|The May 22, 2011 tornado tore a path a mile wide as it bore down on the hill that rises up from Main Street to Grand, overlooking Joplin High School. Up on that ridge, various streets intermittently have been blocked off as the Army Corps of Engineers and other volunteer groups work to clear away the rubble of hundreds of homes and other buildings. When the work is done, the entire area will be virtually flattened except for a solitary structure in the epicenter of the destruction that still stands tall, a testament to its architect.
Jim Nutz designed a house for his family to live in at 23rd and Grand and began building it in 1961. Taking three years for completion, he used innovative construction methods he had developed over the years constructing other buildings in Joplin. He made this his masterwork. It is doubtful that he imagined the house pictured above might one day be dead center in the path of a Force 5 multi-vortex tornado, but his intent was to build a sound structure with safety in mind.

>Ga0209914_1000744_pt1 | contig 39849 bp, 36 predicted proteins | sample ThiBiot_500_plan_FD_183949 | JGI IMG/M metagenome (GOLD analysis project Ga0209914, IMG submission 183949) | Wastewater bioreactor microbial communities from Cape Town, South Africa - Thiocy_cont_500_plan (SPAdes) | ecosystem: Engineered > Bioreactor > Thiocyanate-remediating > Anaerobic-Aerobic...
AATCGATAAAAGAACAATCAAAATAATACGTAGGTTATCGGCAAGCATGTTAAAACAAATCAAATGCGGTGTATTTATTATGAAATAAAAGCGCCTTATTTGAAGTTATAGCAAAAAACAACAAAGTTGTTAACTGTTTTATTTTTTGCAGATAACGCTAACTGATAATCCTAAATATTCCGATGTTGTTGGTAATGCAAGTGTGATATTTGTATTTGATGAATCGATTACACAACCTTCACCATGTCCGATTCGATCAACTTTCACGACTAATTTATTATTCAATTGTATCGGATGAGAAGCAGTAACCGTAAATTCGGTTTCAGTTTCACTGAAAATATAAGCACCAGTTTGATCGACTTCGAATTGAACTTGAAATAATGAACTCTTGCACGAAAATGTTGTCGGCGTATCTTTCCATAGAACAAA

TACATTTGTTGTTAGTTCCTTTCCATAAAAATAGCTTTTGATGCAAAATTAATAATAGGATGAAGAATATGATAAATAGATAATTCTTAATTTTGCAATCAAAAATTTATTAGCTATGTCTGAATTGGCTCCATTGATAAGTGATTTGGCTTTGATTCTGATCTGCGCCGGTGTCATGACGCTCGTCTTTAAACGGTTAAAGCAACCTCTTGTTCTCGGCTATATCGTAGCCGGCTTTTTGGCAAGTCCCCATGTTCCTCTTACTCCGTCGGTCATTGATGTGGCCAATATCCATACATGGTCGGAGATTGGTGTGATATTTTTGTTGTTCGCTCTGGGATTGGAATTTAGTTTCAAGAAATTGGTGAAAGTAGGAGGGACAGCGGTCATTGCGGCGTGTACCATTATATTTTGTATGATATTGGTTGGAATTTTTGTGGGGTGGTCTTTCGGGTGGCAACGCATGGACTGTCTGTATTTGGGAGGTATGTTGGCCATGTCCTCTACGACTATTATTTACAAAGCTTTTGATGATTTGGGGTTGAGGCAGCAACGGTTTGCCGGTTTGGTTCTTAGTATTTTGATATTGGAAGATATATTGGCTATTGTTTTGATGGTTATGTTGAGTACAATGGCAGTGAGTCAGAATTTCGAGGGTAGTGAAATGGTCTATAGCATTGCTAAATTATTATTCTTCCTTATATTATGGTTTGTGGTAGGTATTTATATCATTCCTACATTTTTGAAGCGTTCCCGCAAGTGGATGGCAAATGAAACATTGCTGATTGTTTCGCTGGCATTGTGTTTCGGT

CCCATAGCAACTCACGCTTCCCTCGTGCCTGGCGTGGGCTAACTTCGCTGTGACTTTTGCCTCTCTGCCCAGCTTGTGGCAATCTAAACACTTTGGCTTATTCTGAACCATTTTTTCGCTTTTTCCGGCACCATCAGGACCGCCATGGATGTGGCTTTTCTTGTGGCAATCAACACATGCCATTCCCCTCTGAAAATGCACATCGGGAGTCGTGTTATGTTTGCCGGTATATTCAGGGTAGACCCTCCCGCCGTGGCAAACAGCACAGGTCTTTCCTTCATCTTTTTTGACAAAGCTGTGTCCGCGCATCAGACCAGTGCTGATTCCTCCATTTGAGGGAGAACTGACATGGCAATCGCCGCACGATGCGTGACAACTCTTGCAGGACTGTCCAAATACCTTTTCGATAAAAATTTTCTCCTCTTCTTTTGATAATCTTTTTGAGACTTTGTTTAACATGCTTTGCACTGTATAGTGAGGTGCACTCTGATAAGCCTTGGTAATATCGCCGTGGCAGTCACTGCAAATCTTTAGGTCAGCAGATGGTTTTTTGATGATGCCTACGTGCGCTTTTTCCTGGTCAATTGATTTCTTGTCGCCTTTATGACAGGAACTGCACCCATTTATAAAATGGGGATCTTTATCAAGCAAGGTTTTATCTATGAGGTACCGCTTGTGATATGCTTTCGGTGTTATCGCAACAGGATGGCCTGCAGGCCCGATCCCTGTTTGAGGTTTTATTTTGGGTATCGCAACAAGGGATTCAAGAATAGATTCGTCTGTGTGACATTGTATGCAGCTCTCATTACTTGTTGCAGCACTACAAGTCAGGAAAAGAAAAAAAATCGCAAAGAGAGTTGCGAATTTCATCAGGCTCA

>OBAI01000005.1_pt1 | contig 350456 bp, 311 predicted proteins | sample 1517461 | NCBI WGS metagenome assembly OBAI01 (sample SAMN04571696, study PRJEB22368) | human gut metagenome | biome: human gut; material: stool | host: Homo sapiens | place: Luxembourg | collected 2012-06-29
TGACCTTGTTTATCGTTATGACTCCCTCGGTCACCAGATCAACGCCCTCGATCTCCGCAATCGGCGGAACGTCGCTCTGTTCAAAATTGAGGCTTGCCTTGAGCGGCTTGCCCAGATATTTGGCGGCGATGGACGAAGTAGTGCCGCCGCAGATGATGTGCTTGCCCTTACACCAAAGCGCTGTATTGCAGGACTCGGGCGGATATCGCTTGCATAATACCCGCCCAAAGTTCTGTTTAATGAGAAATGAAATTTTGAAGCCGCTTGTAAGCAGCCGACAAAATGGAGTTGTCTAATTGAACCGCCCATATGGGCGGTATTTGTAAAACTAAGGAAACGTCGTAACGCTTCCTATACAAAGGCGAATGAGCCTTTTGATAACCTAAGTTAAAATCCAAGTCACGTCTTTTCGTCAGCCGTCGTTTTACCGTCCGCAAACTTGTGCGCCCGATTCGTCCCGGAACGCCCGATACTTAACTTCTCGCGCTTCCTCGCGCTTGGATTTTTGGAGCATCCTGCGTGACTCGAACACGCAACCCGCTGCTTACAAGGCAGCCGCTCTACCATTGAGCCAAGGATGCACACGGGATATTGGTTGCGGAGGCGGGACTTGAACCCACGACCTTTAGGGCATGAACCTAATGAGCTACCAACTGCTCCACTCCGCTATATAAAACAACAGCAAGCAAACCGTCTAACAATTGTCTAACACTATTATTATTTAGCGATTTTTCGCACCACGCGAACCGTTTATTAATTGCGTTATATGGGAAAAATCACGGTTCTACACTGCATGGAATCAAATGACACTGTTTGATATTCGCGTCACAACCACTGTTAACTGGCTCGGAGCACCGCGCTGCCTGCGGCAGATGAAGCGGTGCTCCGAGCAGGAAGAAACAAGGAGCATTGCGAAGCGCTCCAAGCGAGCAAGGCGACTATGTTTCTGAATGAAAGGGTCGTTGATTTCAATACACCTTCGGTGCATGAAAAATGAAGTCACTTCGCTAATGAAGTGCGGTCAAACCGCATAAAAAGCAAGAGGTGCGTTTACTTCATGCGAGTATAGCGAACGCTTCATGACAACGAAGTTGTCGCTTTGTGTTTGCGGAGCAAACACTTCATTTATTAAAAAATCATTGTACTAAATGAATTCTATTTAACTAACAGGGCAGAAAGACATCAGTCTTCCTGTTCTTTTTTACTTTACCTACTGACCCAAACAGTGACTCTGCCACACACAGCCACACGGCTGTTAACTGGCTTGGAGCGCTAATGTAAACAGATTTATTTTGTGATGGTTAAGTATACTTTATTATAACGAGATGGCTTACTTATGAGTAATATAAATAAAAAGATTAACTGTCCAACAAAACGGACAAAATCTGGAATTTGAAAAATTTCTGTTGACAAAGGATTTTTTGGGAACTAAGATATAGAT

House construction took place during the the Cold War era of the '60s with its threat of nuclear attack. Many American families built or installed fallout shelters.
Nutz's idea was to make the basement of the house strong enough to withstand a tornado or any other conceivable threat and large enough to be comfortable during such a disaster. His basement contained a large swimming pool, built for his daughter who was a competitive swimmer and a dumbwaiter and elevator that serviced the ground level and upper floors.
Materials used in construction were steel reinforced concrete and custom-made bricks. Each floor had its own fireplace. The structure's design, a basic block shape complemented by many curving surfaces is unquestionably art deco, as is the historic theatre ("The Show") at 1415 Main that Nutz also built.
Nutz's plans called for dual wrought iron stairs that curved up to the main entrance, opening into a large open space soaring all the way up to the structure's concrete roof. Large upper windows, featuring a unique design influenced by Moorish architecture were designed to bathe the sweeping "Gone with the Wind" staircase in southern exposure light.
The storm damaged the upper northeast corner of the home, including a part of the roof, apparently from a large tree falling on it. Unfortunately, it appears that virtually everything in the building was sucked out through that opening by the tremendous force of the tornado. However, the basic structure of the "house on Grand" is mostly intact, standing straight and strong, expressing the integrity of its design.